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Eastern Redbud (Cercis canadensis): Grand Strand March 2023 Plant of the Month

Posted on by Tierney Rosenstock

Redbud (Cercis canadensis) with pollinator. Credit: Tierney Rosenstock

March plant of the month is Cercis canadensis. Commonly known as eastern redbud or just redbud. The lesser used common name of American Judas tree comes from some early settlers who thought our native tree resembled a similar species, Cercis siliquastrum, which they were familiar with as the Judas tree. Our native redbud is a medium sized deciduous tree, reaching 20 to 30 feet tall and about the same dimensions wide. While this tree can be grown in full sun, it prefers at least some shade particularly from the late afternoon southern sun. Eastern redbud prefers average, well drained soils with consistent moisture. There should be neither long durations of standing water or extensive drought. These trees do not transplant well, so it is best to plant when small and leave undisturbed.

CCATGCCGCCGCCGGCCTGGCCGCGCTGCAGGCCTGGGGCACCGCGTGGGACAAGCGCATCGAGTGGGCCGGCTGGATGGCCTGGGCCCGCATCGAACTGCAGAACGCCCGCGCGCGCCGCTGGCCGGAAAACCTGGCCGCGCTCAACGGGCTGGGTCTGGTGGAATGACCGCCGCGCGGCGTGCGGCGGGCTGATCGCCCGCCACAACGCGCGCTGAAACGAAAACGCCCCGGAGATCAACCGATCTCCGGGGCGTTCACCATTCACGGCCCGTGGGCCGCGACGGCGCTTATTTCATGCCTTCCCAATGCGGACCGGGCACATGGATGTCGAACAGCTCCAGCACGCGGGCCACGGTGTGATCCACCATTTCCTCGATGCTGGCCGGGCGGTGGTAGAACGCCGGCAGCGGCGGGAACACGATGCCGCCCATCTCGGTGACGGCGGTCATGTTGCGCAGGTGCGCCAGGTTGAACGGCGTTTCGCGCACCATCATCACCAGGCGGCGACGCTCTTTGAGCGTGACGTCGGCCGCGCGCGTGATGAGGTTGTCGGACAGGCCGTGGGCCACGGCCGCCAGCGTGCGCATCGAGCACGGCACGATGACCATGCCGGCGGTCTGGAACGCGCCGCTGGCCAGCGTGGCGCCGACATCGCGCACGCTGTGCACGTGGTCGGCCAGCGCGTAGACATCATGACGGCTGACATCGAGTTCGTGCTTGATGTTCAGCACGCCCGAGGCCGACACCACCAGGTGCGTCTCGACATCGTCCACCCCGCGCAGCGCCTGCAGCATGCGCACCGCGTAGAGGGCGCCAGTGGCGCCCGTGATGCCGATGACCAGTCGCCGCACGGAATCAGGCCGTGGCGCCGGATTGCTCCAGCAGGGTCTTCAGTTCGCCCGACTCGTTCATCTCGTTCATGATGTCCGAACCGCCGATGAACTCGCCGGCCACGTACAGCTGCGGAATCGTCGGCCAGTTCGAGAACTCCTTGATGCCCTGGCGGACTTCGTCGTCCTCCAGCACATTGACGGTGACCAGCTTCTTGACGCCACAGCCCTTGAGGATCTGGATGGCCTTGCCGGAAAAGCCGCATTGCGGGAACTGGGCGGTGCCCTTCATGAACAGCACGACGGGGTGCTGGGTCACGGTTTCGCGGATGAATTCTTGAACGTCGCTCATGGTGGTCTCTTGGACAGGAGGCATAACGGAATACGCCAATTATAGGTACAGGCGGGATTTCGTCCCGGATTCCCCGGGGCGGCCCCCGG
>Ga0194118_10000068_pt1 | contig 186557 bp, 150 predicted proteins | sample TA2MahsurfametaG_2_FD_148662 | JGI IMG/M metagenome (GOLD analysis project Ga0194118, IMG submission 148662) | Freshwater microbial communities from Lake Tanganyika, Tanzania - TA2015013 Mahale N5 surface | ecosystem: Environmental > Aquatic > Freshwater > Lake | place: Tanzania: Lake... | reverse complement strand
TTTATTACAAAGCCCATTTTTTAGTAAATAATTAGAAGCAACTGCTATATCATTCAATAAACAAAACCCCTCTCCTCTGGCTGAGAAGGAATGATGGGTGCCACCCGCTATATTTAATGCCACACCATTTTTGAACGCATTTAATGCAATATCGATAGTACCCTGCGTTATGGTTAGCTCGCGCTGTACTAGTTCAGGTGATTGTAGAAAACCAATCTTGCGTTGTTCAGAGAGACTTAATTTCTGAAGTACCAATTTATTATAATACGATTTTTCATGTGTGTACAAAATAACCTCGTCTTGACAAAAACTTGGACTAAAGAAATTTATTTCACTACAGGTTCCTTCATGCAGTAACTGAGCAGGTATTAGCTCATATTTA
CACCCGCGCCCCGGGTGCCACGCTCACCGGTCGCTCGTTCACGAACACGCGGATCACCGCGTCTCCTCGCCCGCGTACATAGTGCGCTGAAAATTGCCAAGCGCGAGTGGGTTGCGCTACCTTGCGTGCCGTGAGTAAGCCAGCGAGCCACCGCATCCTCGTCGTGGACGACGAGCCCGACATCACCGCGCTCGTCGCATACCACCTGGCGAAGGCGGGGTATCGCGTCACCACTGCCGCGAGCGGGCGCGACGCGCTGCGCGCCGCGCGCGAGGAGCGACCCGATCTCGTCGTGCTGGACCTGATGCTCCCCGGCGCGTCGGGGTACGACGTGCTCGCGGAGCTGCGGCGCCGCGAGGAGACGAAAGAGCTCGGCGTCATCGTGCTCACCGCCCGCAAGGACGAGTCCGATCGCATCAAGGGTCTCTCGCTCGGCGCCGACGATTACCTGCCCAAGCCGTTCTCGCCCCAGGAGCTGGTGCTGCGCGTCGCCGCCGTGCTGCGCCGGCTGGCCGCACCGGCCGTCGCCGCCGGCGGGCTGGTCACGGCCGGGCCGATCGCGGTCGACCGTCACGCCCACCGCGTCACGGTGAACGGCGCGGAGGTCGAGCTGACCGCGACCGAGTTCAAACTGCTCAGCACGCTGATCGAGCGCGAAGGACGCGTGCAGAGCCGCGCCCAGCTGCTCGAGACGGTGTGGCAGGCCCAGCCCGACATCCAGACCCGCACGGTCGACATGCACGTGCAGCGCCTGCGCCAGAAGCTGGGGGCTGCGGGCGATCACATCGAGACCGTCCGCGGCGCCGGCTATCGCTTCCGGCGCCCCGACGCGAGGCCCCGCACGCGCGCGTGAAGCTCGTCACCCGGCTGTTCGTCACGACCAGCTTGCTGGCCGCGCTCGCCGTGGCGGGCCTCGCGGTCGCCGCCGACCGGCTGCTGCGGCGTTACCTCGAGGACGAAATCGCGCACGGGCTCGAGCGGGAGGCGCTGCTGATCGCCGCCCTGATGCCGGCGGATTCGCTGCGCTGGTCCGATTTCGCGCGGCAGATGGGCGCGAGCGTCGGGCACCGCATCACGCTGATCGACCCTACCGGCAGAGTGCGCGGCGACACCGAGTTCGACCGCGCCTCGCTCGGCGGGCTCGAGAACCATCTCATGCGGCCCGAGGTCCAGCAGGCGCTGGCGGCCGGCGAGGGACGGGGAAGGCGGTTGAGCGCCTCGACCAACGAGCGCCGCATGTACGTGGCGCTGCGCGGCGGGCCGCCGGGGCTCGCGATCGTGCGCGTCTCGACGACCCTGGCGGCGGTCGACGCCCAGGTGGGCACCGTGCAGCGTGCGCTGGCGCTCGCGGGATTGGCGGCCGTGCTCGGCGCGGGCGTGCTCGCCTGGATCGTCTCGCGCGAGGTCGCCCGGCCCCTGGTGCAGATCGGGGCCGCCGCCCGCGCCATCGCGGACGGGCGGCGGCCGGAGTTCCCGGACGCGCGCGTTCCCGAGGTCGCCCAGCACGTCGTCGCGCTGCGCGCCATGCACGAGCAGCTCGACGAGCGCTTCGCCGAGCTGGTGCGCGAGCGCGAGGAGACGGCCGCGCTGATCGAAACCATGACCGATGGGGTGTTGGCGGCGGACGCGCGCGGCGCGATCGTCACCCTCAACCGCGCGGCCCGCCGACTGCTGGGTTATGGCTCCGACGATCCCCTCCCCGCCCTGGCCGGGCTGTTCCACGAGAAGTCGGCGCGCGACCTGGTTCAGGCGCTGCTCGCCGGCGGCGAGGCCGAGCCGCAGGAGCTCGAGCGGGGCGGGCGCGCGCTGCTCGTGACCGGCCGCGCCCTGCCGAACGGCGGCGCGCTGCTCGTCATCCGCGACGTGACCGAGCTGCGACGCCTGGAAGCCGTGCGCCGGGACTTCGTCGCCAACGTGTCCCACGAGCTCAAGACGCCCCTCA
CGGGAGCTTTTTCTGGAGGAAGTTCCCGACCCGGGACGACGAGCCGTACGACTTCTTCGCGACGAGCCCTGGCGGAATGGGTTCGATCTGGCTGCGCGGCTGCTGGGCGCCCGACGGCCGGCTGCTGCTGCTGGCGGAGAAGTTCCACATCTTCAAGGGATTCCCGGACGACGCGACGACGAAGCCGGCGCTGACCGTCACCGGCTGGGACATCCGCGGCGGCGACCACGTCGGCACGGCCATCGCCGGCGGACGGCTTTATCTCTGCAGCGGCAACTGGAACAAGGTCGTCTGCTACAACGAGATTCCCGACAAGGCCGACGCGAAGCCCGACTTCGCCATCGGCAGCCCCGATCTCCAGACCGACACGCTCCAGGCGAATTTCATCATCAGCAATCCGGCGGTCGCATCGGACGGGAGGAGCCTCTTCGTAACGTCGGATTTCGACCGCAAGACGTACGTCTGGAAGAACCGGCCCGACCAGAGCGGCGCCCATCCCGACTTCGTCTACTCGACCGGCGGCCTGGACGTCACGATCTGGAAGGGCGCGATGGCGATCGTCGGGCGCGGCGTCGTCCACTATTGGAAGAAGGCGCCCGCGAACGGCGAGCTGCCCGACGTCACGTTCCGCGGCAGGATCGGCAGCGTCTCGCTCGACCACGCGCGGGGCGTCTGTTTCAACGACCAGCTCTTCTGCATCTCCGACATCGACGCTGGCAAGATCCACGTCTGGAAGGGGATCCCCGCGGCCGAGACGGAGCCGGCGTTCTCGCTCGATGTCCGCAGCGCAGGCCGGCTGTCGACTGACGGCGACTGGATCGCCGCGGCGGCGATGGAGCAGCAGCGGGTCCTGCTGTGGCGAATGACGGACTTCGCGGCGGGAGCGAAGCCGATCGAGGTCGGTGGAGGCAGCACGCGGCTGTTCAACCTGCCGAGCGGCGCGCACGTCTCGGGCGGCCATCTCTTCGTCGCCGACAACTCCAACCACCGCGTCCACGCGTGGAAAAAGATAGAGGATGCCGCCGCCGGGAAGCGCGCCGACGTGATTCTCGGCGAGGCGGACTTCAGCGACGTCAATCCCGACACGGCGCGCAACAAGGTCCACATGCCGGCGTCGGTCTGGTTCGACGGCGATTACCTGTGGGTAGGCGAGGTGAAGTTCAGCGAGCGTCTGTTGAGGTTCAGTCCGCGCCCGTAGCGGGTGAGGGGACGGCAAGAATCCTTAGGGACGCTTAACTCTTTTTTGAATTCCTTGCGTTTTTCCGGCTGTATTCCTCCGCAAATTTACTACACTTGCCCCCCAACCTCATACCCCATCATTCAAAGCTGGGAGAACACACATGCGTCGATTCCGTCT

Eastern redbud has an extensive native range, spanning almost all of the eastern half of the United States. Redbud can be found growing from west central Florida north to New Jersey then west across to eastern Nebraska and south to central Texas. Within South Carolina, there are historic records from nearly every county, so this plant can be grown from the coastal plain and all the way up into the mountains. 

What makes eastern redbud a show stopper is the early spring display of bright pink flowers that emerge in clusters along the stems long before the leaves emerge. Cauliflory is the botanical term used to describe plants whose flowers emerge directly from the woody stems and branches rather than from new growth as is displayed by the redbud trees. The flowers of the redbud tree are edible and are purported to be high in Vitamin C. The flowers can be eaten raw in salads, or used to make jelly. The unopened buds can even be pickled and used like capers. 

Here are the seed pods of the eastern redbud. If you hadn’t guessed from the shape of the flowers, maybe these pods will give away that redbuds are in the Fabaceae or the legume family. However, redbuds are not nitrogen fixing plants like some other member of the legume family. The seed pods develop over the summer and mature in the fall.